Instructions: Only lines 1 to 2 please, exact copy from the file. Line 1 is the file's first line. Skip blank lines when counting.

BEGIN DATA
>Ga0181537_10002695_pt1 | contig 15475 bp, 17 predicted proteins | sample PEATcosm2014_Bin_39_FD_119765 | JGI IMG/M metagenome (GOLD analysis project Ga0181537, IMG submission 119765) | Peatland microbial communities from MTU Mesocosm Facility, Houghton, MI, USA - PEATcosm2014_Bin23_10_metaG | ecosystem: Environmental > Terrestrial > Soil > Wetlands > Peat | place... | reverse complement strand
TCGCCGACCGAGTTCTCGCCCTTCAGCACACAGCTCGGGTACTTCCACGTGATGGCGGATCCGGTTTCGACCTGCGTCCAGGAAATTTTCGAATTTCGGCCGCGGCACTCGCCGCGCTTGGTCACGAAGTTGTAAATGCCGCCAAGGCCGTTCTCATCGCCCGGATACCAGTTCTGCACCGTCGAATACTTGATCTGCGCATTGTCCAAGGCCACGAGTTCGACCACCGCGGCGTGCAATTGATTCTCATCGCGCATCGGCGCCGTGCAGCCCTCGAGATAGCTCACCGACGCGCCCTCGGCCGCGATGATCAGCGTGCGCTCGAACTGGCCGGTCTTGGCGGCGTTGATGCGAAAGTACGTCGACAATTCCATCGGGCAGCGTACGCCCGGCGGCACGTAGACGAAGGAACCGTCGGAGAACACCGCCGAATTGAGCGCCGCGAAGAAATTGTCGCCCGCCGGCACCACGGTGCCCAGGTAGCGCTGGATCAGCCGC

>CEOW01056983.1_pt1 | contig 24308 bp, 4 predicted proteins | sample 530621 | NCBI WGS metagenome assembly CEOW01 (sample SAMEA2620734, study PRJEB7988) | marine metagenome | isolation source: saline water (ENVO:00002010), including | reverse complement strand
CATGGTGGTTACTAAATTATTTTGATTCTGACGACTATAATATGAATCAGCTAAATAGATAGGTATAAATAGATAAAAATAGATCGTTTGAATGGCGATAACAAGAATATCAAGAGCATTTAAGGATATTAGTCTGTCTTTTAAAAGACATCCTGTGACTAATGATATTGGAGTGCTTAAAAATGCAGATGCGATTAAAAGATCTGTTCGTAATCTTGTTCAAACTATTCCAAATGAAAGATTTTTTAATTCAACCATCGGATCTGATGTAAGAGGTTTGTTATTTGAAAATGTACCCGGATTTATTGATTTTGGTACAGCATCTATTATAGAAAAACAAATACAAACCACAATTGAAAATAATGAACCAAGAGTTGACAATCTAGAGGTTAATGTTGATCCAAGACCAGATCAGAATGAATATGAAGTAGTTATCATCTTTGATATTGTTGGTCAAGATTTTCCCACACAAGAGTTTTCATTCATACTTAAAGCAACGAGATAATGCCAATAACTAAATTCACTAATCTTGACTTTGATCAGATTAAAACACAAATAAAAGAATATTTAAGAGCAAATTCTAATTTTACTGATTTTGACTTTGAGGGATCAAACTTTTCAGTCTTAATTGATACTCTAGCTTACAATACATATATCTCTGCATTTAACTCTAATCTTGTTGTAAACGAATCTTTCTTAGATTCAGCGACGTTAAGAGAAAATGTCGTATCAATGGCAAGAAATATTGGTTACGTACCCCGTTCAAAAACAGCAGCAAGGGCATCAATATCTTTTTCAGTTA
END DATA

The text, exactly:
>Ga0181537_10002695_pt1 | contig 15475 bp, 17 predicted proteins | sample PEATcosm2014_Bin_39_FD_119765 | JGI IMG/M metagenome (GOLD analysis project Ga0181537, IMG submission 119765) | Peatland microbial communities from MTU Mesocosm Facility, Houghton, MI, USA - PEATcosm2014_Bin23_10_metaG | ecosystem: Environmental > Terrestrial > Soil > Wetlands > Peat | place... | reverse complement strand
TCGCCGACCGAGTTCTCGCCCTTCAGCACACAGCTCGGGTACTTCCACGTGATGGCGGATCCGGTTTCGACCTGCGTCCAGGAAATTTTCGAATTTCGGCCGCGGCACTCGCCGCGCTTGGTCACGAAGTTGTAAATGCCGCCAAGGCCGTTCTCATCGCCCGGATACCAGTTCTGCACCGTCGAATACTTGATCTGCGCATTGTCCAAGGCCACGAGTTCGACCACCGCGGCGTGCAATTGATTCTCATCGCGCATCGGCGCCGTGCAGCCCTCGAGATAGCTCACCGACGCGCCCTCGGCCGCGATGATCAGCGTGCGCTCGAACTGGCCGGTCTTGGCGGCGTTGATGCGAAAGTACGTCGACAATTCCATCGGGCAGCGTACGCCCGGCGGCACGTAGACGAAGGAACCGTCGGAGAACACCGCCGAATTGAGCGCCGCGAAGAAATTGTCGCCCGCCGGCACCACGGTGCCCAGGTAGCGCTGGATCAGCCGC